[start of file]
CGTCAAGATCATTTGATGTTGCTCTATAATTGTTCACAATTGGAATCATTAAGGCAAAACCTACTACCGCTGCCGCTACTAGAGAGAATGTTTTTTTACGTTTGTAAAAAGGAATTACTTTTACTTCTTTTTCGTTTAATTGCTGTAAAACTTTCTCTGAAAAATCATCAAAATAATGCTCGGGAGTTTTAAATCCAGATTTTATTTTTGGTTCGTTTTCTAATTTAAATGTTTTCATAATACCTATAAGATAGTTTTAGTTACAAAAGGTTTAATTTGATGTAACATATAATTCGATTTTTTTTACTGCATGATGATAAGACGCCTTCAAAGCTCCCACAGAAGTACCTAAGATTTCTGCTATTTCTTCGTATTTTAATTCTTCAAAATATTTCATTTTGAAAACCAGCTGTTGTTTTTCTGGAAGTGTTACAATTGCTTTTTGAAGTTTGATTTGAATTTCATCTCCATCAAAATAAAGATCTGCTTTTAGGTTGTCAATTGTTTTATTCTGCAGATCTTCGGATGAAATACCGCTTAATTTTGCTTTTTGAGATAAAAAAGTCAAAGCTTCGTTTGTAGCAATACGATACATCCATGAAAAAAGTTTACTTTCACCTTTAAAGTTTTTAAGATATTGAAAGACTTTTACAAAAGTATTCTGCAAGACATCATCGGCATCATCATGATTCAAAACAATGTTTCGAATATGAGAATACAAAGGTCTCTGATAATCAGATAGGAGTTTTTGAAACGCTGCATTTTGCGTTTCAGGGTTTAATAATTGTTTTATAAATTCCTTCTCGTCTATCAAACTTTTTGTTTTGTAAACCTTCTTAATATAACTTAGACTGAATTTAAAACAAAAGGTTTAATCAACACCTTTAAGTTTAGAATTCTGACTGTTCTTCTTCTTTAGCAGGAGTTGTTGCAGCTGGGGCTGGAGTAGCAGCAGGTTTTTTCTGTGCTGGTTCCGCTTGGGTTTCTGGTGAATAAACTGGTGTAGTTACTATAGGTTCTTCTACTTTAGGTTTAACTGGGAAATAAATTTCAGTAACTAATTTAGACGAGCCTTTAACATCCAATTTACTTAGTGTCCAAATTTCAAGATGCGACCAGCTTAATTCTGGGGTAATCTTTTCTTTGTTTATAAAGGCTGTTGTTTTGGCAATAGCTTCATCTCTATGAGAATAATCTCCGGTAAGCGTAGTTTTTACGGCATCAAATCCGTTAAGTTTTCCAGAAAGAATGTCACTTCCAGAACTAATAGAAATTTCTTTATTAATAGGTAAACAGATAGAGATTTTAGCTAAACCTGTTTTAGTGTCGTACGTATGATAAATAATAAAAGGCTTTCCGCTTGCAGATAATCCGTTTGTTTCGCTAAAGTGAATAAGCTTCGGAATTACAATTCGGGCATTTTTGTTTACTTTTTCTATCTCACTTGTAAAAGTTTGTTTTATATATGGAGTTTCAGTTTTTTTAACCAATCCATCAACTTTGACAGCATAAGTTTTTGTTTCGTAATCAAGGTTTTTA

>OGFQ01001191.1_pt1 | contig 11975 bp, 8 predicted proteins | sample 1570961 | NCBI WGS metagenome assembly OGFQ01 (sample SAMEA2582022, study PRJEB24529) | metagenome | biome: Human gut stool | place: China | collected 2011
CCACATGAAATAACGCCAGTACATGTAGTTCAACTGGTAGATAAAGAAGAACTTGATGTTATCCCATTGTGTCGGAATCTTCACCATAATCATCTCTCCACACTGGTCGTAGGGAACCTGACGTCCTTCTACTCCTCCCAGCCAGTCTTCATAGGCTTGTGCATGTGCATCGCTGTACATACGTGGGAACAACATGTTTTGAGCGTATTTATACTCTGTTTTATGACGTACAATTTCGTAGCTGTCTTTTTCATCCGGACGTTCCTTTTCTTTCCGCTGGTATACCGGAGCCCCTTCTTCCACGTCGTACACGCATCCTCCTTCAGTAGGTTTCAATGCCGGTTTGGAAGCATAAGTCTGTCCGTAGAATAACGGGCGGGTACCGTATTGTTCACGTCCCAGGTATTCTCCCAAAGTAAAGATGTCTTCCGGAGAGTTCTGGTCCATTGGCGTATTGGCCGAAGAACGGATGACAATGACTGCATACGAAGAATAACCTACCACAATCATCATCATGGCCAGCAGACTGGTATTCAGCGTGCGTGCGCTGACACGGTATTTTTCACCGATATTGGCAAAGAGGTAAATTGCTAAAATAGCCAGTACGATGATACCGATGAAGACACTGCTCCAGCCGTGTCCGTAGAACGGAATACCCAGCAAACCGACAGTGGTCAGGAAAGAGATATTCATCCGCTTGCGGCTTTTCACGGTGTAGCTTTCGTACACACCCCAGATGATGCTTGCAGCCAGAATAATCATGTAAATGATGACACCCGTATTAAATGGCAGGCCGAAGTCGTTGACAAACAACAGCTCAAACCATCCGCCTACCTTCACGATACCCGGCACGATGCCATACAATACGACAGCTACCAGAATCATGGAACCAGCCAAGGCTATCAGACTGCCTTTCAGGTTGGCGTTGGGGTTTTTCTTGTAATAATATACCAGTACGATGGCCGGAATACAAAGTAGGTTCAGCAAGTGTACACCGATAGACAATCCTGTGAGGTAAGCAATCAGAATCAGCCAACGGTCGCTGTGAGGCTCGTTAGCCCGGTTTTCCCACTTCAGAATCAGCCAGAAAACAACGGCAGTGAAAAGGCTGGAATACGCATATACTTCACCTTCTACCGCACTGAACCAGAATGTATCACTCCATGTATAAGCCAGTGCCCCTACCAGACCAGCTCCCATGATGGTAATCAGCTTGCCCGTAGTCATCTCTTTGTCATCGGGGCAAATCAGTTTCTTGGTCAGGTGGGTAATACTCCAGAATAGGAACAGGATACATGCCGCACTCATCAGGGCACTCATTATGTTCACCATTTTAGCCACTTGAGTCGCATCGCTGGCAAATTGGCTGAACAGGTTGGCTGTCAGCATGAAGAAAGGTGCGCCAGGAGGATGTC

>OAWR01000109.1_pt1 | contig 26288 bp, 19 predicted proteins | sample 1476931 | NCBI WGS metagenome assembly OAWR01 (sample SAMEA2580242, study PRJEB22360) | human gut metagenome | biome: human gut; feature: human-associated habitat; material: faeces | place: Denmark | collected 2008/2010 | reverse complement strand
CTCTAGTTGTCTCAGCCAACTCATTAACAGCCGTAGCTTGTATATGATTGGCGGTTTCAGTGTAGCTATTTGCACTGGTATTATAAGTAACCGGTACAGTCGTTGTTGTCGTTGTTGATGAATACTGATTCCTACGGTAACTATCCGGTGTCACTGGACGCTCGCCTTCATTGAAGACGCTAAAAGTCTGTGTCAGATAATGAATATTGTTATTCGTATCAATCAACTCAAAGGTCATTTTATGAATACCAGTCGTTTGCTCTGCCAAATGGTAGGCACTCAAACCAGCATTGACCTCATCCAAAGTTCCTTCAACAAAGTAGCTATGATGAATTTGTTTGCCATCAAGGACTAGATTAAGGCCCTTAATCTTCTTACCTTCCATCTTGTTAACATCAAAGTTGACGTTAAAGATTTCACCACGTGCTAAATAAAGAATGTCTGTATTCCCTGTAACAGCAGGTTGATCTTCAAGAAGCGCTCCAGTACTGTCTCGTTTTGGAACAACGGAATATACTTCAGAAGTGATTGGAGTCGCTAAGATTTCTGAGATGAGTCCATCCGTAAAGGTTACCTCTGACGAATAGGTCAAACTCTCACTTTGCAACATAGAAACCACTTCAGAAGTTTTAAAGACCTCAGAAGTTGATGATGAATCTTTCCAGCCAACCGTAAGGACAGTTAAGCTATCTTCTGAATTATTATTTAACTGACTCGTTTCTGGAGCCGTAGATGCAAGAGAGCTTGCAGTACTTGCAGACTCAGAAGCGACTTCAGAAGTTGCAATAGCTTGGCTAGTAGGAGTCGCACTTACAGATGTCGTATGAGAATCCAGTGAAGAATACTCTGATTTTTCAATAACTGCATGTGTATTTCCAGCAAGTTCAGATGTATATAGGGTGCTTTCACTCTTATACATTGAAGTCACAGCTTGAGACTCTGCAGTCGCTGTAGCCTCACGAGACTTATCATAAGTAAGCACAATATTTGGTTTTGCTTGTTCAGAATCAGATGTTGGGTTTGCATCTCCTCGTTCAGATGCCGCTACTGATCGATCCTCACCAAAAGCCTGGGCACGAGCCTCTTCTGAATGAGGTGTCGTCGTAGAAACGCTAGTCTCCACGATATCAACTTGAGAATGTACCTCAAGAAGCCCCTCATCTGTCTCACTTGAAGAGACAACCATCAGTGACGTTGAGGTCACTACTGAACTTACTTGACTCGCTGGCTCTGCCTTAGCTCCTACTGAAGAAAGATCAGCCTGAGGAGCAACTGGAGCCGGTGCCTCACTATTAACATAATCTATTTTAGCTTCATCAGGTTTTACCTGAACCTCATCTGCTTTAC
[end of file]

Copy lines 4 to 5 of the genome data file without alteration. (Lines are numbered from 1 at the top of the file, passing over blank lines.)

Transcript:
>OAWR01000109.1_pt1 | contig 26288 bp, 19 predicted proteins | sample 1476931 | NCBI WGS metagenome assembly OAWR01 (sample SAMEA2580242, study PRJEB22360) | human gut metagenome | biome: human gut; feature: human-associated habitat; material: faeces | place: Denmark | collected 2008/2010 | reverse complement strand
CTCTAGTTGTCTCAGCCAACTCATTAACAGCCGTAGCTTGTATATGATTGGCGGTTTCAGTGTAGCTATTTGCACTGGTATTATAAGTAACCGGTACAGTCGTTGTTGTCGTTGTTGATGAATACTGATTCCTACGGTAACTATCCGGTGTCACTGGACGCTCGCCTTCATTGAAGACGCTAAAAGTCTGTGTCAGATAATGAATATTGTTATTCGTATCAATCAACTCAAAGGTCATTTTATGAATACCAGTCGTTTGCTCTGCCAAATGGTAGGCACTCAAACCAGCATTGACCTCATCCAAAGTTCCTTCAACAAAGTAGCTATGATGAATTTGTTTGCCATCAAGGACTAGATTAAGGCCCTTAATCTTCTTACCTTCCATCTTGTTAACATCAAAGTTGACGTTAAAGATTTCACCACGTGCTAAATAAAGAATGTCTGTATTCCCTGTAACAGCAGGTTGATCTTCAAGAAGCGCTCCAGTACTGTCTCGTTTTGGAACAACGGAATATACTTCAGAAGTGATTGGAGTCGCTAAGATTTCTGAGATGAGTCCATCCGTAAAGGTTACCTCTGACGAATAGGTCAAACTCTCACTTTGCAACATAGAAACCACTTCAGAAGTTTTAAAGACCTCAGAAGTTGATGATGAATCTTTCCAGCCAACCGTAAGGACAGTTAAGCTATCTTCTGAATTATTATTTAACTGACTCGTTTCTGGAGCCGTAGATGCAAGAGAGCTTGCAGTACTTGCAGACTCAGAAGCGACTTCAGAAGTTGCAATAGCTTGGCTAGTAGGAGTCGCACTTACAGATGTCGTATGAGAATCCAGTGAAGAATACTCTGATTTTTCAATAACTGCATGTGTATTTCCAGCAAGTTCAGATGTATATAGGGTGCTTTCACTCTTATACATTGAAGTCACAGCTTGAGACTCTGCAGTCGCTGTAGCCTCACGAGACTTATCATAAGTAAGCACAATATTTGGTTTTGCTTGTTCAGAATCAGATGTTGGGTTTGCATCTCCTCGTTCAGATGCCGCTACTGATCGATCCTCACCAAAAGCCTGGGCACGAGCCTCTTCTGAATGAGGTGTCGTCGTAGAAACGCTAGTCTCCACGATATCAACTTGAGAATGTACCTCAAGAAGCCCCTCATCTGTCTCACTTGAAGAGACAACCATCAGTGACGTTGAGGTCACTACTGAACTTACTTGACTCGCTGGCTCTGCCTTAGCTCCTACTGAAGAAAGATCAGCCTGAGGAGCAACTGGAGCCGGTGCCTCACTATTAACATAATCTATTTTAGCTTCATCAGGTTTTACCTGAACCTCATCTGCTTTAC